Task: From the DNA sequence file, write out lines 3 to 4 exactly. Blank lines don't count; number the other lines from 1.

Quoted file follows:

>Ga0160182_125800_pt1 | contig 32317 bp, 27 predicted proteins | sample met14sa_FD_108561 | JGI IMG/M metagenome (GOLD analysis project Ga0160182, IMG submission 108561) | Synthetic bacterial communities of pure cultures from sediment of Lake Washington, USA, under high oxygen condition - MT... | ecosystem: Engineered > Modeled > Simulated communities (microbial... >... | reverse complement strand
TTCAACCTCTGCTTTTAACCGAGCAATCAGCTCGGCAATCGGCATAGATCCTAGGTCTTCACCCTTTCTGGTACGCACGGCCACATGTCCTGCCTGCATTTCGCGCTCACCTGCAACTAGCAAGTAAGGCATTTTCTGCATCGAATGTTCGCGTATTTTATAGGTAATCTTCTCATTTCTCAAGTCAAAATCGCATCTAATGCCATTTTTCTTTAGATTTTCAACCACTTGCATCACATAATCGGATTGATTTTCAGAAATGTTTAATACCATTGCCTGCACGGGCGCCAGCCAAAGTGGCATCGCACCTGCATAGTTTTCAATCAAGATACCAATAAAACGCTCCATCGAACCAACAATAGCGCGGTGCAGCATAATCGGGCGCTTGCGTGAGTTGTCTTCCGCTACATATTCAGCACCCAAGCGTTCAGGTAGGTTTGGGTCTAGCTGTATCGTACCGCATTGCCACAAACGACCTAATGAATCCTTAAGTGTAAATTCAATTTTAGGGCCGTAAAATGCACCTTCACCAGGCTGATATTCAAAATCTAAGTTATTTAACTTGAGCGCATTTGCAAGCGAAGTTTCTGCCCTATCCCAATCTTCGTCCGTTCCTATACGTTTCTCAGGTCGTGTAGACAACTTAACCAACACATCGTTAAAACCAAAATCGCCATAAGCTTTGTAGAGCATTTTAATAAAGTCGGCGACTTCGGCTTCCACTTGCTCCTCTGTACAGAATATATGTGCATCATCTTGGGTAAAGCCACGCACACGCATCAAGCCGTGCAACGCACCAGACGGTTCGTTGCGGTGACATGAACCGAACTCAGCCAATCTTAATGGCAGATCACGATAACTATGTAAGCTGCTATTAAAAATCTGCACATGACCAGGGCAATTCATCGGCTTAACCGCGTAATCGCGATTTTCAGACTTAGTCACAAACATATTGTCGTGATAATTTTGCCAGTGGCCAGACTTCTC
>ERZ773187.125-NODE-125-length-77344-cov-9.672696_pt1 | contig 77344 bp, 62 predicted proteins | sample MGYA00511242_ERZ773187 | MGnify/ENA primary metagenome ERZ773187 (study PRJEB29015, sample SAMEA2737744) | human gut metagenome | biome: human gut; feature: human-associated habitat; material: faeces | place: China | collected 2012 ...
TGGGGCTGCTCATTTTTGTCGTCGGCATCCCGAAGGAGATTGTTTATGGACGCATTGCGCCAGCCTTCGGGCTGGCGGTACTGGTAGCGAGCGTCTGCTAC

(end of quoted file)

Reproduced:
>ERZ773187.125-NODE-125-length-77344-cov-9.672696_pt1 | contig 77344 bp, 62 predicted proteins | sample MGYA00511242_ERZ773187 | MGnify/ENA primary metagenome ERZ773187 (study PRJEB29015, sample SAMEA2737744) | human gut metagenome | biome: human gut; feature: human-associated habitat; material: faeces | place: China | collected 2012 ...
TGGGGCTGCTCATTTTTGTCGTCGGCATCCCGAAGGAGATTGTTTATGGACGCATTGCGCCAGCCTTCGGGCTGGCGGTACTGGTAGCGAGCGTCTGCTAC